One of the main concepts in Beckman’s article was the idea of reducing this excessive cost and making better use of each stadium on a more regular basis. In European soccer, the key difference is the number of event days. The more successful teams can expect to play between 25 and 30 home matches each season. Using my favored example, Spurs are expecting a further 16 events to use the full stadium each year – providing far greater value than many NFL venues.
Integration with the local area is another important factor to ensure that a stadium becomes either a 365-days-a-year attraction and/or has facilities that meet a demand from the local community. While many other new venues are broadening their use with conferencing facilities, Spurs are ensuring that their development encompasses the club’s requirement for a new venue, the financial reality of needing to encourage visitors throughout the year, and the provision of new jobs and facilities for those living in an otherwise neglected corner of north London.
A few miles to the south, The O2 arena is a perfect illustration of a leisure and entertainment hub that is in regular use, even when there is no event in the main arena itself. Provided new stadia are not built too remotely, having a second life as a business, community, entertainment or leisure hub must be a consideration for all future stadium and arena builds.
The most drastic notion that Beckman suggested was the possibility of having no permanent stadium at all, or at least of having elements of temporary spectator stands to cope with peak demand. Personally, I am a fan of the idea of integrating venues as part of a multifunctional complex and leaving seating capacity expansion as an option. This is logical for one-off events or short tournaments, but not for a soccer team that sells out its stadium regularly. However, such is the development in the ‘pop-up’ venue sector, that this could be a great option for smaller teams who may just want the flexibility to expand occasionally for the largest matches, or for smaller grounds to be able to boost capacity to serve as additional stadia as part of bids for major tournaments and events. London 2012 took the lessons from previous Olympic Games, particularly Athens 2004, and managed to dodge white elephant syndrome by creating venues in iconic locations and allowing them to return to normal in the weeks that followed – as is the case with Monaco’s F1 circuit and the Palio de Siena horse race, which takes place twice a year in a medieval piazza in Italy.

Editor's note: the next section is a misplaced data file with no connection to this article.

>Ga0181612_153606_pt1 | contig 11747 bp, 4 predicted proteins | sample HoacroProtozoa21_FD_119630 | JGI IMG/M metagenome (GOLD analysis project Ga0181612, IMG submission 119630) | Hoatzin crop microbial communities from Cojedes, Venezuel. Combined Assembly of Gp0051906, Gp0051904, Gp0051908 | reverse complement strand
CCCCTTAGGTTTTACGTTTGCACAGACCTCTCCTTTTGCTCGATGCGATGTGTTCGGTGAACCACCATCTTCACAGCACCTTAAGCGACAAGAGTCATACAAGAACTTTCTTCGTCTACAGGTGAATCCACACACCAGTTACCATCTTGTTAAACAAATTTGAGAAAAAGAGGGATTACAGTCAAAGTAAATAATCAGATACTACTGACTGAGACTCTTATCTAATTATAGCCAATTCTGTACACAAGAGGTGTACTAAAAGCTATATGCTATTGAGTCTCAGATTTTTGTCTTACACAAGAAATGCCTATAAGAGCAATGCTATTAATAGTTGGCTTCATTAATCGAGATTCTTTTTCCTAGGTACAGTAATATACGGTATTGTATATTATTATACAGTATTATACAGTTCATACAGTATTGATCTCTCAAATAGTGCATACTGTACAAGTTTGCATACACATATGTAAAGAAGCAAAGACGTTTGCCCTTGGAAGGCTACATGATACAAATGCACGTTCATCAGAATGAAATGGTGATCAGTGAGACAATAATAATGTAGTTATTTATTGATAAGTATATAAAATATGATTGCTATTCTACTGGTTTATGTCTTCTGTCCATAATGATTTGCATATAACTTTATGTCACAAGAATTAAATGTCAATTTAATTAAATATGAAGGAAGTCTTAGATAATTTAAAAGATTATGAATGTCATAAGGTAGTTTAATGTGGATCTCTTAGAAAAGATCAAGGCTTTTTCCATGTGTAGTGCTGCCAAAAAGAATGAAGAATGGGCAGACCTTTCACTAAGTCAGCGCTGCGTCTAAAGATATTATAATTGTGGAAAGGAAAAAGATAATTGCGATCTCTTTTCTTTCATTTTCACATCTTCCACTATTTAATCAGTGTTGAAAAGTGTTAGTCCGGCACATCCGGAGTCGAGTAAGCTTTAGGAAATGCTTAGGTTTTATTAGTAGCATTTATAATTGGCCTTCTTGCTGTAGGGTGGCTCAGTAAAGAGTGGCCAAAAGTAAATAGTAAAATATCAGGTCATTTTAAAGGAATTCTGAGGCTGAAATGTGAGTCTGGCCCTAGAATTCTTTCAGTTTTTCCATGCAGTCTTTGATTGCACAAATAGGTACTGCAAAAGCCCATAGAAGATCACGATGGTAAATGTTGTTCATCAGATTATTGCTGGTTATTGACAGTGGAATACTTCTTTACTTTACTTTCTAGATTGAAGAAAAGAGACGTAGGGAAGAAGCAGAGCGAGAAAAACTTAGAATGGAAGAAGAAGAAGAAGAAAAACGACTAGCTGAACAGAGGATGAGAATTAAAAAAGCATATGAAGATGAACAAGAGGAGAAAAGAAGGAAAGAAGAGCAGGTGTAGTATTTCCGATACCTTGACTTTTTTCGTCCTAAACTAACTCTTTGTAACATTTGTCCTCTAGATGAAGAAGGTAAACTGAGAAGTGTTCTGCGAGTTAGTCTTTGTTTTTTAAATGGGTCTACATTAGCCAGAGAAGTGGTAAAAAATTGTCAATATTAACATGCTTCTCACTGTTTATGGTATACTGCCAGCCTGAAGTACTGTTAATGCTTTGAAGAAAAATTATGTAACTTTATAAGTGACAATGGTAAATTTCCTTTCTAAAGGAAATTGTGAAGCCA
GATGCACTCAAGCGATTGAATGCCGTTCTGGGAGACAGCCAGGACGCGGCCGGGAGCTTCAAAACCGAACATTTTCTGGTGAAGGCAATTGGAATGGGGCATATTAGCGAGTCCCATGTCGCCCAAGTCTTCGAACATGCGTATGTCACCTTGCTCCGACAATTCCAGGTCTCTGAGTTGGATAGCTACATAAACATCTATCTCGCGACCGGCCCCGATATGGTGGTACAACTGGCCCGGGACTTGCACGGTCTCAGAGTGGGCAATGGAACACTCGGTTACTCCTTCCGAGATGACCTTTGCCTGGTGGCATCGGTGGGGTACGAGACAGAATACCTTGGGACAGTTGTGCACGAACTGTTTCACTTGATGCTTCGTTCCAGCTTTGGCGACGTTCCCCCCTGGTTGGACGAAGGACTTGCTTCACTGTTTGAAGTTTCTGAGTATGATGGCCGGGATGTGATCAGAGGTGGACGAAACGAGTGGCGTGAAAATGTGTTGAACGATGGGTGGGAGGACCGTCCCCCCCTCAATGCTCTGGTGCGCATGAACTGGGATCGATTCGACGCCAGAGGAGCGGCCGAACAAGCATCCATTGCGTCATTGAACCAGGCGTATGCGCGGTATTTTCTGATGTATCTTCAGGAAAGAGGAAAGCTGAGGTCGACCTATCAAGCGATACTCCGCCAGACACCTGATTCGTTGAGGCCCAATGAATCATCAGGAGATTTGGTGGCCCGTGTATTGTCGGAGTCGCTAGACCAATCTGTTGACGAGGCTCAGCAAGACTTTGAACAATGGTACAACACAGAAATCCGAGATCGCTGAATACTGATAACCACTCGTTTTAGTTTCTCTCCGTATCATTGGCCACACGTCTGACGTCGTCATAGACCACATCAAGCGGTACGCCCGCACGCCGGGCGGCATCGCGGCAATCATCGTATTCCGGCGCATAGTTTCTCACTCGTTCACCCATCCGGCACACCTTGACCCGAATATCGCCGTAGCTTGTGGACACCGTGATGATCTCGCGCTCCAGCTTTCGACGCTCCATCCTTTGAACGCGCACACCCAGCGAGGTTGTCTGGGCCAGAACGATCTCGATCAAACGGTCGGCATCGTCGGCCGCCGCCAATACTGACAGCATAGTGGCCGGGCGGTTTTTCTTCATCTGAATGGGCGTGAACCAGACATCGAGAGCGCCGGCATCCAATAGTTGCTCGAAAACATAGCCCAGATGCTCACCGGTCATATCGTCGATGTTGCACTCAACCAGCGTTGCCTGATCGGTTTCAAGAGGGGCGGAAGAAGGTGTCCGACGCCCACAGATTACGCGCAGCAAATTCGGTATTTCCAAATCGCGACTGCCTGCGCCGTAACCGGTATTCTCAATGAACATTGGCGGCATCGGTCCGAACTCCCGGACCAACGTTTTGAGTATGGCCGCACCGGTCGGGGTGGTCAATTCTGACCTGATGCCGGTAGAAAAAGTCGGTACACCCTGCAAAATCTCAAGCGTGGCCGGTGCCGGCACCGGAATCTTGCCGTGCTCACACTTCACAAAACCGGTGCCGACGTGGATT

I’ve mentioned previously that the ultimate goal for any stadium architect must be to create a truly multipurpose venue that can transform itself for different sports and events. This holy grail is now becoming less of a dream, with real examples already in use or under construction. One of the most brilliantly conceived is the Saitama Super Arena in Japan: a 37,000-capacity indoor stadium capable of hosting American football, with a 9,000-seat block that can move back and forth 230ft to create a more intimate 22,000-seat arena and an exhibition space in the void that remains.
It is a remarkable feat of design and engineering, but one that is unlikely to be replicated too often, as full-sized field sports rarely need a roof. This level of flexibility is far better suited to arenas that want the ability to host a variety of traditional indoor events as intimately as possible. Returning, finally, to north London, the new White Hart Lane embraces the availability of these new powers of transformation in providing a sliding pitch. With a 10-year deal to host at least two NFL matches per season, the ability to protect the sacred turf is essential; after all, the stadium’s raison d’être is as a home for a top-flight soccer team. In addition to the safeguarding of the surface, the team is also protected as the extra income from other events will help ensure that the new venue doesn’t become a burden or a ready-made excuse for reduced levels of performance on the pitch brought about by an inability to compete financially. Only the future will tell if this is the ideal blueprint for stadium development.
Dan Gordon is a contributor to Stadia and has extensive experience in the events industry as a workforce planner for the London 2012 Olympic Games and England 2015 Rugby World Cup. He also runs Stadia Gaga, a blog that takes an enthusiastic look at all aspects of stadium development.
January 22, 2016